MIT Sloan Management Review Article on Why Modern Executives Are More Susceptible to Hubris Than Ever

  • 3m
  • Ben Laker
  • MIT Sloan Management Review
  • 2021

Today’s CEOs are much more visible than their predecessors from the 1950s. The executives of our parents’ and grandparents’ times, who were mostly unknown and unrecognized by anyone outside the company, shunned the press, speaking only in sentences crafted by PR departments. Today’s executives, in comparison, are front and center on every social media platform. They blog, Tweet their own opinions, post on Facebook, and comment on LinkedIn. Modern CEOs write books, hire publicists, promulgate personal philosophies, and give spontaneous interviews. Even the ordinary citizen with little interest in business or entrepreneurship recognizes these big-name executives, now celebrities in their own right. Their faces adorn billboards and magazines everywhere, and they appear on every public stage (even at the edge of space), opining on issues that shape our public and personal agendas.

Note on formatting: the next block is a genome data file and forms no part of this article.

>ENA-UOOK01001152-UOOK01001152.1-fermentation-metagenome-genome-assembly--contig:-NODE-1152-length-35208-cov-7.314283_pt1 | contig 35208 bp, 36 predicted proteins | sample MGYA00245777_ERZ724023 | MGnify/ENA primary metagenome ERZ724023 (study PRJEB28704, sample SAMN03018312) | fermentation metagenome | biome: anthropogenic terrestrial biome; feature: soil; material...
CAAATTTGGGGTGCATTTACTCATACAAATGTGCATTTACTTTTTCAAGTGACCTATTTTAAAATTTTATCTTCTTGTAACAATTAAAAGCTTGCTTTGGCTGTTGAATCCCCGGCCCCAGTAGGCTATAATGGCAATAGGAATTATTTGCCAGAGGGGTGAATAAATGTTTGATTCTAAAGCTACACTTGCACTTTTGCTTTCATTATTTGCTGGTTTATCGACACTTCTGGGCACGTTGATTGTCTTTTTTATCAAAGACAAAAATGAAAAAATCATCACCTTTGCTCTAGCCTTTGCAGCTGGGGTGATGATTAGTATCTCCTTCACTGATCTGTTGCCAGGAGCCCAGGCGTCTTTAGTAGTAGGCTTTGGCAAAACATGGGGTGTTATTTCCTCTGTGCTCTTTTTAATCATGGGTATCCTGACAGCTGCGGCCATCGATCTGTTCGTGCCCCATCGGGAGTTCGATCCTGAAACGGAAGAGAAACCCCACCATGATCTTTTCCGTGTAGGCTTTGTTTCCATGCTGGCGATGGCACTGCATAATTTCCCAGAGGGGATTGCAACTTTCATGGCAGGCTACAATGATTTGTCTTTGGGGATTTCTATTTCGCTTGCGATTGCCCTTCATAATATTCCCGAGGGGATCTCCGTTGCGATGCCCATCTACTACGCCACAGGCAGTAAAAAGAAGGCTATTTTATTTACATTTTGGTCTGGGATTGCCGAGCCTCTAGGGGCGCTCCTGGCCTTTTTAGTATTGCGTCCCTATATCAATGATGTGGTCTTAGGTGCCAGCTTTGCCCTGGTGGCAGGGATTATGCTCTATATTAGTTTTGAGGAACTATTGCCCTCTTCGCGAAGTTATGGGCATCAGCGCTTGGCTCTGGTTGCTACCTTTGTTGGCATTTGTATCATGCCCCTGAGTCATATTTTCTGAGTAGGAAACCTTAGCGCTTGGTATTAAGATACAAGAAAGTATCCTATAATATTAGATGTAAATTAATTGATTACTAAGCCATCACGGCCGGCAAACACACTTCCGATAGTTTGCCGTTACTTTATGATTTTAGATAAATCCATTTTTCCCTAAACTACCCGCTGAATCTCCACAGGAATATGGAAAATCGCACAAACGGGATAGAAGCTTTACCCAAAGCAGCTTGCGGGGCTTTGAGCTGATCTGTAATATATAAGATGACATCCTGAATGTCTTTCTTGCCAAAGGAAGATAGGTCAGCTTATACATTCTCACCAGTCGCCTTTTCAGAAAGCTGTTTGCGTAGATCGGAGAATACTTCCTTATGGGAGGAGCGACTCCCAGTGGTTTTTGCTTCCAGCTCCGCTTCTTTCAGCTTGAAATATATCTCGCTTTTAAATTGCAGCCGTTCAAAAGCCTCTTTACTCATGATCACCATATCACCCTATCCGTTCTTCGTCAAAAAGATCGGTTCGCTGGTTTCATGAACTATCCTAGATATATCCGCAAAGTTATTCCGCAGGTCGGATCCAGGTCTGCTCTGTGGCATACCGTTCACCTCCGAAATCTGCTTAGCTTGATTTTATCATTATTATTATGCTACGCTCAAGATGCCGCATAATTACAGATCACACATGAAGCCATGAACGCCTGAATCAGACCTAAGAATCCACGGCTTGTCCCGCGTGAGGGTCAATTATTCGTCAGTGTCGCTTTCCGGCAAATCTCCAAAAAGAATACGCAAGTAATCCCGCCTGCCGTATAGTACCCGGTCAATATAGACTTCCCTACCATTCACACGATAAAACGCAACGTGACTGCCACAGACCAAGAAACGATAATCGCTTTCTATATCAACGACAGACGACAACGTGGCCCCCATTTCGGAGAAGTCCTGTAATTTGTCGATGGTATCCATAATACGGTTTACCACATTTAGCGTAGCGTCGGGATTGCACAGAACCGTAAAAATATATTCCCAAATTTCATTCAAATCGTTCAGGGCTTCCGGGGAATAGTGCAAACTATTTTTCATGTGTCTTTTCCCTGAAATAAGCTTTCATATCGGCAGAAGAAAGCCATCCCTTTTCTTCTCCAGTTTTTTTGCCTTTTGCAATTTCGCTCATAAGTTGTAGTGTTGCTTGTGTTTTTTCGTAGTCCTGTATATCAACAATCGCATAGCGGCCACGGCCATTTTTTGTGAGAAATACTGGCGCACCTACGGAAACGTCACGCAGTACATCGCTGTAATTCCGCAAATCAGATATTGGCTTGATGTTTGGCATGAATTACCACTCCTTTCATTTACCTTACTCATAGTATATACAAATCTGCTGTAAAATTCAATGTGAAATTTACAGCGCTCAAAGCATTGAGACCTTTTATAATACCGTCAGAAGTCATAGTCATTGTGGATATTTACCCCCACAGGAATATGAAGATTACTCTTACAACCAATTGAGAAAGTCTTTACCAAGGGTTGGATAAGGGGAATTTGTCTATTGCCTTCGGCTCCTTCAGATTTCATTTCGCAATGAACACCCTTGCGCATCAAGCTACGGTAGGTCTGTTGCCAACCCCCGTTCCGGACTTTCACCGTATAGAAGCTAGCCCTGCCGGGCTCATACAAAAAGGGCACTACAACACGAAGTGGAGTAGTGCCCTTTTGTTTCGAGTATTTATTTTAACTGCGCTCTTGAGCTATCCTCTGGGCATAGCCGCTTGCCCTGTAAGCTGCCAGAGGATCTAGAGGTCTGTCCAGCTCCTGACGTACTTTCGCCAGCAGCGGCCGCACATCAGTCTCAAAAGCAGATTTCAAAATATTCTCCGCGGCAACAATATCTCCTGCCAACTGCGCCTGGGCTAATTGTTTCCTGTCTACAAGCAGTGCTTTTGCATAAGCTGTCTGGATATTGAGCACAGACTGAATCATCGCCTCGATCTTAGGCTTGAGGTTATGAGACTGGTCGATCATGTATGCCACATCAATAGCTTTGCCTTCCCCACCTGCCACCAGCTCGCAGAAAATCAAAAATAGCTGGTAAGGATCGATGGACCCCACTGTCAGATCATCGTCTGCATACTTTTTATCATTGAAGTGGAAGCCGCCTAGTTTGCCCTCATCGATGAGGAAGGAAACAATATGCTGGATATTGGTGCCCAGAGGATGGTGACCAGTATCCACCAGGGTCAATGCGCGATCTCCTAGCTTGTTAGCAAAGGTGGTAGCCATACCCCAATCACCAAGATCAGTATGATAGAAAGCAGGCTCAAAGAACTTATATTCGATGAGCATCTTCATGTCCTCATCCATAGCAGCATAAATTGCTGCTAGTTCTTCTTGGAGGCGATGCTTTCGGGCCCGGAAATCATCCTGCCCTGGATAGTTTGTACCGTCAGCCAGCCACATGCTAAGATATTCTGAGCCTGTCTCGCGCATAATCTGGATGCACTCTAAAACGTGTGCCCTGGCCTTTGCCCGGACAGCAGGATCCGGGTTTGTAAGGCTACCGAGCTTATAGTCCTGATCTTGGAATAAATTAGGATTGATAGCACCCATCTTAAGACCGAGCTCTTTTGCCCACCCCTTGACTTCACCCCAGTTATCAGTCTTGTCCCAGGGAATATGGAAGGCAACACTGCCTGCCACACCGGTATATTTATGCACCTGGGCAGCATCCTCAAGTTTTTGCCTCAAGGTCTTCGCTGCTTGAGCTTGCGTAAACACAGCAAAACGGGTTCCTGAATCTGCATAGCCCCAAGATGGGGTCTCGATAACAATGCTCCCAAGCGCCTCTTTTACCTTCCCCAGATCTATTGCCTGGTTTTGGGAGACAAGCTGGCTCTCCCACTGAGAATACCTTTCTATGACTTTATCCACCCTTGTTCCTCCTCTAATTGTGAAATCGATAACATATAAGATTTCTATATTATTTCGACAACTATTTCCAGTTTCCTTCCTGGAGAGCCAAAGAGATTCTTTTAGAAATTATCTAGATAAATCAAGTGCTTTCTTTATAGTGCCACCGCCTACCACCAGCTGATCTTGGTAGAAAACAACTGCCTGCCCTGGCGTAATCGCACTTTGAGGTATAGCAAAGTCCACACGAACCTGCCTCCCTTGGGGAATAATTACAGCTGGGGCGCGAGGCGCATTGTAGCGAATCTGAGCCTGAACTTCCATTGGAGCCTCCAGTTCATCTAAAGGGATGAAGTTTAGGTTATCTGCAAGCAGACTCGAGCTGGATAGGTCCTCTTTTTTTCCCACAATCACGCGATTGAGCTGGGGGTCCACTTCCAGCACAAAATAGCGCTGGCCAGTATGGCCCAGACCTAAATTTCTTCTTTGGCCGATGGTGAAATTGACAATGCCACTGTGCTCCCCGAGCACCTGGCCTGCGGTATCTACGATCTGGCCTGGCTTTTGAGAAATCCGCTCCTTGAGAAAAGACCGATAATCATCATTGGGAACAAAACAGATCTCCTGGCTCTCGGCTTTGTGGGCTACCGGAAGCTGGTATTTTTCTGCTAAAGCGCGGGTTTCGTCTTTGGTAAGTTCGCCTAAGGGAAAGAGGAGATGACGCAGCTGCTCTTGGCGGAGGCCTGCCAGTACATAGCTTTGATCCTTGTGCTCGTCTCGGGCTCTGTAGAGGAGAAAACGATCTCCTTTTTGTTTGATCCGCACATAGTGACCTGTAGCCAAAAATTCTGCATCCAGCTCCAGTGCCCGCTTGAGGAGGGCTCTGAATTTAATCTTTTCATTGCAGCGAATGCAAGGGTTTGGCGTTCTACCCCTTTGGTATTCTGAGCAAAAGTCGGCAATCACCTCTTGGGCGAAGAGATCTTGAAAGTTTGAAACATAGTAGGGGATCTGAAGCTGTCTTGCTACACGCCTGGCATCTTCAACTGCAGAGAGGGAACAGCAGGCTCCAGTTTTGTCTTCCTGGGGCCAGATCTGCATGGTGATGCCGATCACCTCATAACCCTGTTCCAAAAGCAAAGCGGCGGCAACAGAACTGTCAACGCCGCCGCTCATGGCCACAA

About the Author

Ben Laker (@drbenlaker) is a professor of leadership at Henley Business School at the University of Reading. He is coauthor of the new book Too Proud to Lead: How Hubris Can Destroy Effective Leadership and What to Do About It, which will be released in the United States on Aug. 24, 2021.

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  • MIT Sloan Management Review Article on Why Modern Executives Are More Susceptible to Hubris Than Ever